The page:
NEoN Digital Arts is collaborating with the AHRC funded research project The Future of Indeterminacy: Datification, Memory, Bio-Politics, DJCAD, University of Dundee, and Nomas in central Dundee to host an exhibition featuring five commissioned artworks that suggest connections and commonalities between sharing and indeterminacy. We casually use the word ‘share’ to describe distributing images, stories and info across social media networks, sharing suggests ownership, and yet inclusivity, generosity, accessibility, and holding in common. “Indeterminacy” designates the interplay of design and chance, system and impulse, repeatability and is a vibrant dynamic of change. From an international open call for early career media artists, we invited four artists and one artist duo to develop new works to be showcased in the window spaces of Nomas.
Location: Nomas* Projects, 9A Ward Road, Dundee, DD1 1LP
Exhibition Dates: 12-30 November 2020, 24hrs.
About the Artists
Jennifer Gradecki and Derek Curry collaboratively present their project Going Viral. Jennifer Gradecki is an artist-theorist whose work facilitates a practice-based understanding of socio-technical systems that evade public scrutiny. Her investigations have focused on Institutional Review Boards, financial instruments, technologies of mass surveillance, and artificial intelligence. Derek Curry is an artist-researcher whose work addresses spaces for intervention in automated decision-making systems. Recent work has addressed automated decision-making processes used by automated stock trading systems and Open Source Intelligence (OSINT).
Enorê is an interdisciplinary artist from Rio de Janeiro, Brazil, currently based in London, where they’ve recently completed their MFA in Fine Arts at Goldsmiths. In their work they think about what it means when subjectivity is replicated, dispersed and diluted through digital media. They’re also particularly interested in digital technologies’ role in shaping visibilities and how this relates to the reinforcement of power structures, especially when it comes to identities that have been historically marginalised and their representations.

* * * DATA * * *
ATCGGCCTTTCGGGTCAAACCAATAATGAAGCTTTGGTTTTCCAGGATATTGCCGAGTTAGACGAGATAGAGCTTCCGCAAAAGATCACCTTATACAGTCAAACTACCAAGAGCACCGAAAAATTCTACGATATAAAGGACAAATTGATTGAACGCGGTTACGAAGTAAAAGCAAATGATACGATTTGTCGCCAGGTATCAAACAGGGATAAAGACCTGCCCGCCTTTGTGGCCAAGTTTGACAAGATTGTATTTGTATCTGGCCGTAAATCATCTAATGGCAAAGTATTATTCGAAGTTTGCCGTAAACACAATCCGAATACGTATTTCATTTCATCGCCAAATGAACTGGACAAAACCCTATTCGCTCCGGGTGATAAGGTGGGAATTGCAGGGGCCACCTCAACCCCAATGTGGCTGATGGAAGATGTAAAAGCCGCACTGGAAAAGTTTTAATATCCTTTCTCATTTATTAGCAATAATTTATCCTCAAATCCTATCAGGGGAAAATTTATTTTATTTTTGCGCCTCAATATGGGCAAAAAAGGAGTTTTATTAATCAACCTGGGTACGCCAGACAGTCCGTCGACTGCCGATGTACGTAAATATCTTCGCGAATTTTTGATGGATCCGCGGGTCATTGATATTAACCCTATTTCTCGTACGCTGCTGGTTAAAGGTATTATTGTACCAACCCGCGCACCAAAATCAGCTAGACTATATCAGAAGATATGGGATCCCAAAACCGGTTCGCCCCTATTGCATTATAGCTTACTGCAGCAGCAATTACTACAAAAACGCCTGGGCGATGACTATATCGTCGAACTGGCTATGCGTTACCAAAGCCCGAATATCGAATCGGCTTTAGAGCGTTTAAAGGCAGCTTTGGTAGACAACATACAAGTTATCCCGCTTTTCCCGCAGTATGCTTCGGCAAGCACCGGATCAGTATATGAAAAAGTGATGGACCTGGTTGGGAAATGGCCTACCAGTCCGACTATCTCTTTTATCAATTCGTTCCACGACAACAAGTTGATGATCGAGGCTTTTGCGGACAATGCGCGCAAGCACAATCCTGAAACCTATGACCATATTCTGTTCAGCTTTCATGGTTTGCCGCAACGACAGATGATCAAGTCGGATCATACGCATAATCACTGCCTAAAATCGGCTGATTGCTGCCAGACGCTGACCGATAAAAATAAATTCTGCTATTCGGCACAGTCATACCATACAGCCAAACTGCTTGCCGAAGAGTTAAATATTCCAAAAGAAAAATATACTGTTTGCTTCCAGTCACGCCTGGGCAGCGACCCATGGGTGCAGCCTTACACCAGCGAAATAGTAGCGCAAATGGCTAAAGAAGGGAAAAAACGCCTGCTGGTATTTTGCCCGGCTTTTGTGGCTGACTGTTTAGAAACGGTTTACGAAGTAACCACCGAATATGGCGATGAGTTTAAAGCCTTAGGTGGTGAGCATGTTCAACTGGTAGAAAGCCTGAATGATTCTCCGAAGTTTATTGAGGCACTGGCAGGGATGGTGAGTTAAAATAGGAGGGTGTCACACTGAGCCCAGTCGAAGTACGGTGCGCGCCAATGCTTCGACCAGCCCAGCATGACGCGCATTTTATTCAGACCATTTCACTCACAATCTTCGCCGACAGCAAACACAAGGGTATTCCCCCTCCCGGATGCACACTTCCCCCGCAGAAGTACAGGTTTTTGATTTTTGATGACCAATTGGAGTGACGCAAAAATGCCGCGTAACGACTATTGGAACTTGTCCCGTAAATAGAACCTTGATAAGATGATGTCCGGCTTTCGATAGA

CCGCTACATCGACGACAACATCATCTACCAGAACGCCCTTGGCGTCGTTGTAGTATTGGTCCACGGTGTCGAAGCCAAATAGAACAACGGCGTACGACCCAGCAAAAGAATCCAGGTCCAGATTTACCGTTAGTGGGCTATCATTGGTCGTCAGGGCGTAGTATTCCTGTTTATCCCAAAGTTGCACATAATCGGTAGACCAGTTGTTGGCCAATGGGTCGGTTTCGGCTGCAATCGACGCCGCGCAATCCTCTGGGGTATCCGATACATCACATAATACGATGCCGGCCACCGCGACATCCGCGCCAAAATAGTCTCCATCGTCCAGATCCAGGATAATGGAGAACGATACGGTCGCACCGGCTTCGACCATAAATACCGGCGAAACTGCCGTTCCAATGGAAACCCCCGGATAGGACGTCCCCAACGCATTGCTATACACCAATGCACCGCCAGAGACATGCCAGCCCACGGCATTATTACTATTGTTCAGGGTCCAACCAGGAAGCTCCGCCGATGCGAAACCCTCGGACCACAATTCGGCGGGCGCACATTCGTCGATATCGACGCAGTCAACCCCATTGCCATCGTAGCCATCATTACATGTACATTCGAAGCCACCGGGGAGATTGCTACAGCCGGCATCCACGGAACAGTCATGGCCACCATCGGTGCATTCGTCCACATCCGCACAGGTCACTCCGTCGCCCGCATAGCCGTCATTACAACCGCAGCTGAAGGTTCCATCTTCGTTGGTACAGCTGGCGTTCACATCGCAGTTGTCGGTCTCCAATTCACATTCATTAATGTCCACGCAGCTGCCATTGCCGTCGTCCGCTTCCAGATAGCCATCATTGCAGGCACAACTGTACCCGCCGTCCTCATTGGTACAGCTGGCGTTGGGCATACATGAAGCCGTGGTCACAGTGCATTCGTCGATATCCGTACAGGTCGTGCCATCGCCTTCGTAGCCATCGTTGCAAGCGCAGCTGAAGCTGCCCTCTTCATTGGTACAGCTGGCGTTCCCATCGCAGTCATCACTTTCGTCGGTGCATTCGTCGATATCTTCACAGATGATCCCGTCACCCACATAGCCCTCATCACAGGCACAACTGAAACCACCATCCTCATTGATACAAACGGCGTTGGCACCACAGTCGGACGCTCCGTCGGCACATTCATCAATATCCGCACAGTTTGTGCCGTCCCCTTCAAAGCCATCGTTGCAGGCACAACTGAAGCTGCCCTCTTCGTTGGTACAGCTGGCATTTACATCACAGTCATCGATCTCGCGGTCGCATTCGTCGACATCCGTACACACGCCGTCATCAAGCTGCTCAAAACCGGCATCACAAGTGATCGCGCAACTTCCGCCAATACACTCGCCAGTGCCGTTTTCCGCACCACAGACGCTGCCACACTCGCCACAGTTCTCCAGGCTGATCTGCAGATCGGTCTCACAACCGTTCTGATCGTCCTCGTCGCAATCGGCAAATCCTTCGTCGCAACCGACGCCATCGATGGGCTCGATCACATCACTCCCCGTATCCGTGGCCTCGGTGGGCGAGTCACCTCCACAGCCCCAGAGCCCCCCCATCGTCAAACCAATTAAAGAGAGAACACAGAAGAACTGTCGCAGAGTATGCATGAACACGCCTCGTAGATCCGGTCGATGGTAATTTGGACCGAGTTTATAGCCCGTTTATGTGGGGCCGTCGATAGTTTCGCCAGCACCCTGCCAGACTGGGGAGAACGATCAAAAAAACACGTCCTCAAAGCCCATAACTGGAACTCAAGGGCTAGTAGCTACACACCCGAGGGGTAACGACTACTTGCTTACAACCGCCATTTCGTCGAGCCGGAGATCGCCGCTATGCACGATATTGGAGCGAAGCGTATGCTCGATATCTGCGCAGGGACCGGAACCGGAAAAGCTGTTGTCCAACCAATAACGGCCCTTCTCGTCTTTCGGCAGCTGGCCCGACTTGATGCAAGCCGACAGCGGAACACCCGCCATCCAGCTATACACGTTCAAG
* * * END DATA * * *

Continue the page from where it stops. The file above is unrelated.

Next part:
Dina Kelberman is a multi-media artist based in Los Angeles, CA. Much of her work comes out of a tendency to meticulously collect and organise imagery from the commonplace surroundings of everyday life. In 2018 she was invited to speak at the UbuWeb conference in Athens and the Post-Photography Prototyping Biennial in London. She is currently ranked 5th in the world for Most Lines in Tetris for the Nintendo Entertainment System.
Martin Disley is an artist and technology researcher based in Edinburgh, Scotland. His work develops out of a practice of counterfoil research into advanced technologies, with a current focus on machine vision technology. He was previously artist-in-residence at the National Library of Scotland where his work sought to re-establish a critique of cartography as a technology, exposing its potential to advance both truth and lies, by training neural networks to produce convincing fake maps in styles of the libraries collections.
Sarah Groff Hennigh-Palermo is a video artist, programmer, and erstwhile data designer. Her work focuses on using the digital in a manner that can transcend its squalid and militaristic roots and reach out towards the sublime. She has created data-obscured art sites, new computer languages, and hybrid nostalgia machines, and has been known to perform at the visualist for livecode collective Codie.
Image Credit: Study for Sponge Project Dina Kelberman
Special thanks to the curatorial team: Joseph DeLappe, Laura Leuzzi, Adam Lockhart, and Natasha Lushetich. And to our installation team: Adam Lockhart and David “Cully” McCulloch.